And yet it doesn't seem terribly sexist or unjust because it is also true that after every school walkathon and fundraiser I've attended, it is men -- dads -- who spend the remainder of their Sunday afternoon picking up grimy half-eaten hamburgers and smashed cupcakes off the basketball court, dragging around Hefty bags, loading dumpsters. You know what I'd love to see? A pissy internet throwdown between downtrodden dads who set up chairs for the silent auction and cool, ballsy dads who tweet that they're too busy with their fulltime jobs and political activism. Maybe Michael Chabon could weigh in.

Honestly. Bake sale duty has taken about 2 hours per year, if that, out of my precious life.  My husband has spent many times that doing the various gross janitorial jobs the men get stuck with. I'd rather bake. Even if I didn't like to bake, I'd rather bake.

But I do like to bake. You don't? That's fine with me. My mom didn't bake unless she really had to, and when she did she used a mix. But baking is a little spot of grace in my life -- which isn't always full of grace. It's how I relax, a way I show affection and share. I truly like to bake for other people, including people who go to bake sales, and I expect nothing in return -- except, I suppose, a modicum of respect. I always thought it was a nice thing about me, the baking, something to value. I still do. So you can shove it, Ayelet Waldman. And you can shut up about the chickens, too.

Thursday, December 15, 2011

Who is this harridan and what have you done with Jennifer?

Gretchen Rubin says to "act the way you want to feel." Doesn't work. I have been acting like Donna Reed these last few weeks, and still feel like Medea.

I haven't been very nice lately. I haven't been very happy. Is it the holidays? Is it hormonal? Too many hours spent gazing at the river of time? Too much time cooking things that people make fun of? An innately bad disposition?

Last night I prepared our first meal from The Best of the Best of California, which Isabel chose for me to cook from over the coming weeks. I made the enchilada casserole, which she had flagged. Brown some ground turkey and chopped onion in a skillet. Add taco seasoning from a packet, a cup of yogurt, two boxes of thawed frozen spinach. Layer with corn tortillas, salsa, and pre-shredded low-fat cheese. Bake. It's like something Roseanne would have cooked, except she would have used ground beef, sour cream and full-fat cheese and it would have been better. I, too, used full-fat cheese. I didn't see any low-fat cheese at the market that looked at all appropriate or Mexican.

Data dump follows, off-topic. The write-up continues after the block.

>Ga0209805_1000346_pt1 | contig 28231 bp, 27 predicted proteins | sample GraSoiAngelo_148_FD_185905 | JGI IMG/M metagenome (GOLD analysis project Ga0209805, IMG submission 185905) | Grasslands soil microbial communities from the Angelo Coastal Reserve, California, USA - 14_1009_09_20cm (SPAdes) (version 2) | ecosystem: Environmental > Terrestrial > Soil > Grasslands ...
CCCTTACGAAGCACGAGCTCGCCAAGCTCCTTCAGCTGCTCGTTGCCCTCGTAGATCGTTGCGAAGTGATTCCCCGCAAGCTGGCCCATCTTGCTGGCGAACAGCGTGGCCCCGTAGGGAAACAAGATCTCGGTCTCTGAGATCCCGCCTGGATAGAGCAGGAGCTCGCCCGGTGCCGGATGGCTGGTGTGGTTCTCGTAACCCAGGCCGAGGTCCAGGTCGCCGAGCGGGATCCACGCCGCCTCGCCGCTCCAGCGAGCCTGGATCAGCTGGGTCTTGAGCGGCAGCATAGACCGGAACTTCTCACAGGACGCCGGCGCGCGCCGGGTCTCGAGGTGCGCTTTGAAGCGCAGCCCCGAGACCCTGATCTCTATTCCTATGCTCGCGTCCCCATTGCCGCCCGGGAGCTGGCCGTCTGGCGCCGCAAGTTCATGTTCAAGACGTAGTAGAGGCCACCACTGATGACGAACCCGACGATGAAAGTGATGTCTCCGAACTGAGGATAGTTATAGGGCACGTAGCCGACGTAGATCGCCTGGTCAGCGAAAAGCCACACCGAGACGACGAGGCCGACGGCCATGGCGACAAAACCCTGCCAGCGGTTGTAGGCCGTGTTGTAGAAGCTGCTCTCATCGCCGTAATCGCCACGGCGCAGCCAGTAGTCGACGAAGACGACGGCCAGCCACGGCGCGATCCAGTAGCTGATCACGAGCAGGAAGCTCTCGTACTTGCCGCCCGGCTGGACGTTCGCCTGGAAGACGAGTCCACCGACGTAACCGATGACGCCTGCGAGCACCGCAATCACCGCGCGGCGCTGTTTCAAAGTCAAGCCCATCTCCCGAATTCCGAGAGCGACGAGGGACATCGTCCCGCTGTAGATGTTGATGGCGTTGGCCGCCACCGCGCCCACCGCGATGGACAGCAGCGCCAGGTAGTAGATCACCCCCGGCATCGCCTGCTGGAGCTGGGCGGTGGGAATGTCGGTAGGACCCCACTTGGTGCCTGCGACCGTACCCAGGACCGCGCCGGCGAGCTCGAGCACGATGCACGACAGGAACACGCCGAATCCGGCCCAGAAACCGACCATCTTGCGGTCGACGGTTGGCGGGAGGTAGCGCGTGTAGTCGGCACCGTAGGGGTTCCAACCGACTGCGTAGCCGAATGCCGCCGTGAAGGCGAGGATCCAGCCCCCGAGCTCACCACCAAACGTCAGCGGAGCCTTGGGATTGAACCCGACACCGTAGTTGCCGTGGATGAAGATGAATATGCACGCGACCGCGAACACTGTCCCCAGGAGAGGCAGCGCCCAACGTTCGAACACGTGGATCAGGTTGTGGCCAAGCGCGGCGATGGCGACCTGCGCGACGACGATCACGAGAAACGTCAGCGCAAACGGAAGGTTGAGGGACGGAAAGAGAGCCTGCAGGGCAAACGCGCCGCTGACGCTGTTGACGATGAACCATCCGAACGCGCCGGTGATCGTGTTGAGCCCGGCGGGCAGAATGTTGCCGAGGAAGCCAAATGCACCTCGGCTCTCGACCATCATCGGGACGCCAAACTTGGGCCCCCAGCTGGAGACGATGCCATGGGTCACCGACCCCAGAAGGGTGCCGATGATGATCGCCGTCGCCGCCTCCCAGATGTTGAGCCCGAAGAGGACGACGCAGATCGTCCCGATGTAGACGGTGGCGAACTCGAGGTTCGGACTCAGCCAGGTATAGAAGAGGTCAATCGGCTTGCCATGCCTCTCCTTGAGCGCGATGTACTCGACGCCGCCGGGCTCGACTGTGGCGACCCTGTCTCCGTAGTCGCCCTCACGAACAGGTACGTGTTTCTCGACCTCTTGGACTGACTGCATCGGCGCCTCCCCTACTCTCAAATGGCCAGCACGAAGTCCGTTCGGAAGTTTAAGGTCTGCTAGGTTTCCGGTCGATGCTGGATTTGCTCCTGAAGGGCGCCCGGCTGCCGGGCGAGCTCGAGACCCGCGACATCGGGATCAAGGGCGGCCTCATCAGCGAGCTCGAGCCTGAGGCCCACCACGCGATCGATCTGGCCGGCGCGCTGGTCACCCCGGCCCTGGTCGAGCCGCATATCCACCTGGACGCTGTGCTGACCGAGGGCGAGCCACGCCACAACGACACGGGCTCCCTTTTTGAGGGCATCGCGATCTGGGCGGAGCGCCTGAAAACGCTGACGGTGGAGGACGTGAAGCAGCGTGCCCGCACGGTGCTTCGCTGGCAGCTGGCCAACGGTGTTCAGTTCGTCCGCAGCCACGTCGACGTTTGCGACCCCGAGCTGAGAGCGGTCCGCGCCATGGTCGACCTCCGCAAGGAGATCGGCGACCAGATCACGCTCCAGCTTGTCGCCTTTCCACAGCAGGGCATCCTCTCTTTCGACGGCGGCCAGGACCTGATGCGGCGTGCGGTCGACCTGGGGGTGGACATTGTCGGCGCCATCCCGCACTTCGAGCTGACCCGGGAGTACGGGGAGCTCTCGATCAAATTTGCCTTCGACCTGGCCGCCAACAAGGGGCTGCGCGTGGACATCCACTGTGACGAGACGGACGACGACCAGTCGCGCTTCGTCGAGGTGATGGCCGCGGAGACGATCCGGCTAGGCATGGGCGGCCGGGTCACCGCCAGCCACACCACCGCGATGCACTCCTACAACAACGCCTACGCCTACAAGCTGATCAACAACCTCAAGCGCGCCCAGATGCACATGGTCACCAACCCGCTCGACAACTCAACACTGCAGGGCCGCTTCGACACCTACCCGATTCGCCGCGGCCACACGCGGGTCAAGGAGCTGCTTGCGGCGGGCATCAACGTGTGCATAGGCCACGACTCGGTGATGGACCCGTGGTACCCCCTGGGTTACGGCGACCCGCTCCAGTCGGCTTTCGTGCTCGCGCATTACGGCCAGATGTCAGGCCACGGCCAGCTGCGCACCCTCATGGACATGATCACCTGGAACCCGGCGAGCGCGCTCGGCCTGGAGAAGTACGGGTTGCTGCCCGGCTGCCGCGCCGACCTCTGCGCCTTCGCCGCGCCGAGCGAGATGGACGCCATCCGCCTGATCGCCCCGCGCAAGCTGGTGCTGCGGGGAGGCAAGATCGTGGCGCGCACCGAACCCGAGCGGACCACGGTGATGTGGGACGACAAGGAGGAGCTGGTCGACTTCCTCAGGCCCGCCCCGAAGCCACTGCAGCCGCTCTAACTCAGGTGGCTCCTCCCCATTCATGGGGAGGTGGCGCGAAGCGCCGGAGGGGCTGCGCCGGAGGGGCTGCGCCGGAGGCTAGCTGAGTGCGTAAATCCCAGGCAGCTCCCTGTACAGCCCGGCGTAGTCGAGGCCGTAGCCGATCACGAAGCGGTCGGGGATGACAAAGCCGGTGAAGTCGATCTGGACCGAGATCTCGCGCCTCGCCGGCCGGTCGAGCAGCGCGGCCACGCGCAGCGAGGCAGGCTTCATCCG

Everyone was ostentatiously infatuated by this casserole. Owen ate three cups in about three seconds. "This will reheat great as leftovers!" exulted my husband.

I sulked.

I baked for dessert the Milky Way cake.  I can't pretend I wasn't excited about melting six Milky Way bars with a stick of butter and pouring it into a bowl of cake batter.

Let me tell you, that was some delicious cake batter. But the recipe in The Best of the Best of California makes a point of saying not to grease or flour your bundt pan. I read this and thought, no, no, no, this is wrong. But I sighed and obeyed.
I brought this to the table, vengefully.

The broken cake tasted fabulous. I sulked. (Pioneer Woman has a somewhat different, very enticing recipe for Milky Way cake, if you're interested. And you should be!)

Then, yesterday afternoon, I went to visit a weight loss counselor. I never thought I would do this -- losing weight isn't a mystery!, it's all about character, etc. -- but I made an appointment and kept it. I'm glad I did because it was both clarifying and motivating. This nutritionist was sensible and reasonable and her estimate of what I should lose, based on body fat content (sobering), height, weight, and age: 27 pounds. That's not nothing. If I manage to lose it, I will be right back where I was five years ago, except this time I will  actually believe I am thin. Or thinnish. Or only need to lose 5 pounds. Or maybe 10. Okay, ideally 15.

I guess this will probably influence how I blog for a while. I hope not too much, but probably some. Certainly fewer Milky Way cakes for a while. It's a drag in short run, but in the long run for the best.

Thursday, December 08, 2011

Christmas parties and happiness projects

Spice clutter
Has anyone else read The Happiness Project? I suspect this is one of those books that everyone has a completely different response to. Here's mine: a slightly prissy, unintentionally funny yet infectious account of a high-achieving perfectionist's attempt to "master" happiness like you master multiplication.

Maybe it is possible to master happiness. I don't know. Gretchen Rubin certainly makes the case and while I resisted her whole premise and approach, at the same time I couldn't help succumbing to some of her recommendations. Which is why, over the weekend, instead of sitting in my pajamas on the sofa posting about what we ate for dinner and then going to see New Year's Eve, I decided to alphabetize our spices.